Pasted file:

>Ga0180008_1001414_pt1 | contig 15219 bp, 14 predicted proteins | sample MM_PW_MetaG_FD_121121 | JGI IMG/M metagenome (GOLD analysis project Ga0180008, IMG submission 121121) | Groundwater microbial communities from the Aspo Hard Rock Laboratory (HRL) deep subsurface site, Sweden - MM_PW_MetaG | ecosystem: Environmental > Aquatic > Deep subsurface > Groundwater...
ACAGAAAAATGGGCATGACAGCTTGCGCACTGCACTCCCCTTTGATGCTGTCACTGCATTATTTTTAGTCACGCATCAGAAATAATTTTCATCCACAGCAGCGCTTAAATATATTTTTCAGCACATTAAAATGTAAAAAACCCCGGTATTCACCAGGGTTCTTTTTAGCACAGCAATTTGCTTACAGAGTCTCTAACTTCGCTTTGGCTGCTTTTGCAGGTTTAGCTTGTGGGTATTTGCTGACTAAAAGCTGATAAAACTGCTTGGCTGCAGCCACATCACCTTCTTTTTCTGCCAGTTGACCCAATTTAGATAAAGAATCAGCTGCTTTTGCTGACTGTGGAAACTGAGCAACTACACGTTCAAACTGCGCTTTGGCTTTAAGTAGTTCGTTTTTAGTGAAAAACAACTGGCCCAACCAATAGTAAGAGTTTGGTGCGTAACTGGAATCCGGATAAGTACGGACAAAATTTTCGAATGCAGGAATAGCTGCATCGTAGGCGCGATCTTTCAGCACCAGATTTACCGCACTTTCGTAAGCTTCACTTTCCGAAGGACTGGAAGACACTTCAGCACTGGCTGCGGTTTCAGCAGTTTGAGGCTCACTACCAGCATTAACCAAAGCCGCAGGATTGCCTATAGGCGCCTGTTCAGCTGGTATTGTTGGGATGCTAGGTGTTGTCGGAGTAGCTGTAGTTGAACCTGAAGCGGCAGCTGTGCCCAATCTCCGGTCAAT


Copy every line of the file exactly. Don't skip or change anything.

>Ga0180008_1001414_pt1 | contig 15219 bp, 14 predicted proteins | sample MM_PW_MetaG_FD_121121 | JGI IMG/M metagenome (GOLD analysis project Ga0180008, IMG submission 121121) | Groundwater microbial communities from the Aspo Hard Rock Laboratory (HRL) deep subsurface site, Sweden - MM_PW_MetaG | ecosystem: Environmental > Aquatic > Deep subsurface > Groundwater...
ACAGAAAAATGGGCATGACAGCTTGCGCACTGCACTCCCCTTTGATGCTGTCACTGCATTATTTTTAGTCACGCATCAGAAATAATTTTCATCCACAGCAGCGCTTAAATATATTTTTCAGCACATTAAAATGTAAAAAACCCCGGTATTCACCAGGGTTCTTTTTAGCACAGCAATTTGCTTACAGAGTCTCTAACTTCGCTTTGGCTGCTTTTGCAGGTTTAGCTTGTGGGTATTTGCTGACTAAAAGCTGATAAAACTGCTTGGCTGCAGCCACATCACCTTCTTTTTCTGCCAGTTGACCCAATTTAGATAAAGAATCAGCTGCTTTTGCTGACTGTGGAAACTGAGCAACTACACGTTCAAACTGCGCTTTGGCTTTAAGTAGTTCGTTTTTAGTGAAAAACAACTGGCCCAACCAATAGTAAGAGTTTGGTGCGTAACTGGAATCCGGATAAGTACGGACAAAATTTTCGAATGCAGGAATAGCTGCATCGTAGGCGCGATCTTTCAGCACCAGATTTACCGCACTTTCGTAAGCTTCACTTTCCGAAGGACTGGAAGACACTTCAGCACTGGCTGCGGTTTCAGCAGTTTGAGGCTCACTACCAGCATTAACCAAAGCCGCAGGATTGCCTATAGGCGCCTGTTCAGCTGGTATTGTTGGGATGCTAGGTGTTGTCGGAGTAGCTGTAGTTGAACCTGAAGCGGCAGCTGTGCCCAATCTCCGGTCAAT